Posted on May 26, 2021 at 11:40 pm

Featured Interviews

Sabreet Kang’s Book Generation Zero Veracity Of Immigrants Life

Spread the love

Sabreet Kang’s Book Generation Zero Veracity Of Immigrants Life

Sabreet Kang’s Book Generation Zero Veracity Of Immigrants Life

Sabreet Kang Rajeev is a first-generation Indian American of Sikh descent. Sabreet is a full-time Social-Science researcher and holds an MA in Sociology from the University of Maryland, Baltimore County, and BA in Sociology from the University of Maryland, College Park. She is currently completing her doctorate at the University of Baltimore.

Throughout her life, Sabreet experienced the beauty and struggle of being part of a blue-collar immigrant family, and she is driven to raise awareness and empathy for a minority group of Indian Americans who do not historically come from educational or economic

What a great Book and very relatable to many ‘Generation Zero’! Introduce yourself.
Thank you so much for taking the time to read my story! I’m a first-generation Punjabi, Indian American of Sikh descent. I have two careers: a full-time researcher and an author. I have a Masters in Sociology and I’m currently working on completing my doctorate at the University of Baltimore. Throughout my life, I have experienced the beauty and struggle of being part of a blue-collar immigrant family. I am driven to raise awareness and empathy for a minority group of Indian Americans who do not historically come from educational or economic privilege. Generation Zero is my first book.

Tell us about your journey as an author.
My journey as an author as been one of the greatest blessings of my life. I worked with the amazing people at Scribe Media and Lioncrest Publishing. They believed in my story and helped me get my story out into the world. Writing a book and publishing a book are two completely different emotions. After I had finished my manuscript; I became scared wanted to halt publishing it. I decided that if I remained silent about the collective experiences of working-class South Asian experience, I could never forgive myself. I decided to let honesty uphold my heart to be brave.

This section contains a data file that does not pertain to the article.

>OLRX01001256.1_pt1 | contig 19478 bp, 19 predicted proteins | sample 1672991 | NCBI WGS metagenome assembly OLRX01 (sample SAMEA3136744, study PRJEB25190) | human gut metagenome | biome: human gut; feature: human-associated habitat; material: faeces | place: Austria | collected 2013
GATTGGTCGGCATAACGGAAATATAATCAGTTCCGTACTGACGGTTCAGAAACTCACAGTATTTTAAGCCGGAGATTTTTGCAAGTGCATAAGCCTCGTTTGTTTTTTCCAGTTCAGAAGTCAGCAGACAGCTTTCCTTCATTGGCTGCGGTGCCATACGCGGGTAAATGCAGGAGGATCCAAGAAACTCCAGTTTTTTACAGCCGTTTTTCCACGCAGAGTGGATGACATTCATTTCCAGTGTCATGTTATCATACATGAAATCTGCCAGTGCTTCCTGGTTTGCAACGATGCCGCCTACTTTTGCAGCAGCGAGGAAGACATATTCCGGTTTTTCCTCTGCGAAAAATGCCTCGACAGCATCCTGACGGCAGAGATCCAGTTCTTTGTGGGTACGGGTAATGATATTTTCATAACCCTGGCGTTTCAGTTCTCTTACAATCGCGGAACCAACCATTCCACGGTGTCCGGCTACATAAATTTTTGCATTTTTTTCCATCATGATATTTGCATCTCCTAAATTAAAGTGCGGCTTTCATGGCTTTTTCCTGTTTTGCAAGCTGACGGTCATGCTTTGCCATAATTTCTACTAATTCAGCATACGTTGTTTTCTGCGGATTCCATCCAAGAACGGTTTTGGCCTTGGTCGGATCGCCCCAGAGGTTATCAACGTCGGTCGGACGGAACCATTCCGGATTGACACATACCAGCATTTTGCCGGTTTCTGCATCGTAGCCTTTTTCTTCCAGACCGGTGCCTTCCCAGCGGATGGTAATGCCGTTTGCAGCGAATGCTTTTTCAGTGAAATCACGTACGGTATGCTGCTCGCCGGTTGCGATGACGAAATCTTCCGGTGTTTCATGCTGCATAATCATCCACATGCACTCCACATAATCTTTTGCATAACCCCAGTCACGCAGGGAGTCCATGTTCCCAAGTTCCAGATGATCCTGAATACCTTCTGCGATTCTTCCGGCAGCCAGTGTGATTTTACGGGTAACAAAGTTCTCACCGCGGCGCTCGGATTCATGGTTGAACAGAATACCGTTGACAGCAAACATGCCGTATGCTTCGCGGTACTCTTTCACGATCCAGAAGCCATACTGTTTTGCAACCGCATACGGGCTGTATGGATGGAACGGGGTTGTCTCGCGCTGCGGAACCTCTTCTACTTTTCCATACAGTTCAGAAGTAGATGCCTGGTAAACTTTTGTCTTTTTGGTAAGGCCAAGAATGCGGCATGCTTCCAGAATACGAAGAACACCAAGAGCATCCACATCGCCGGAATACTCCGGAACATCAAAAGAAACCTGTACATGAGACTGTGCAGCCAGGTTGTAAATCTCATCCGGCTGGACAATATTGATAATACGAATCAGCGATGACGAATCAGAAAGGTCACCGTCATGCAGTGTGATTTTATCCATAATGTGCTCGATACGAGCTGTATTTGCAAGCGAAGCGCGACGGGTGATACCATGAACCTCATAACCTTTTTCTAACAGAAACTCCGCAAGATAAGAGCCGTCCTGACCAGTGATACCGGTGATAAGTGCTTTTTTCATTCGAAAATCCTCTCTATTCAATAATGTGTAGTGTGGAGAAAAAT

What prompted the idea to write a book?
There was a two-year stretch in my life where I read almost every single immigrant nonfiction book or memoir I could find. Every single book I read, instead of feeling connected, I felt isolated. I was trying to understand how to feel both American and Indian, but the lack of representation made me feel invisible. Every immigrant story I read did not capture the experiences of my family and community. I tirelessly searched for any story that made me feel like I was not alone. I could not shake off this feeling that I needed to do something about it. I started researching and detailing notes on different books, publications, articles, tv shows, movies, and songs that talked about the immigrant experience. Slowly I started to realize that I need to do something, but I was not sure what. One night after a long draining day, I was getting ready for bed. As I was brushing my teeth and looking at myself in the mirror, I realized that maybe what I am looking for has been right in front of me this whole time. I needed to write the book I was desperately searching for on bookshelves.

Would you be writing more books like this one?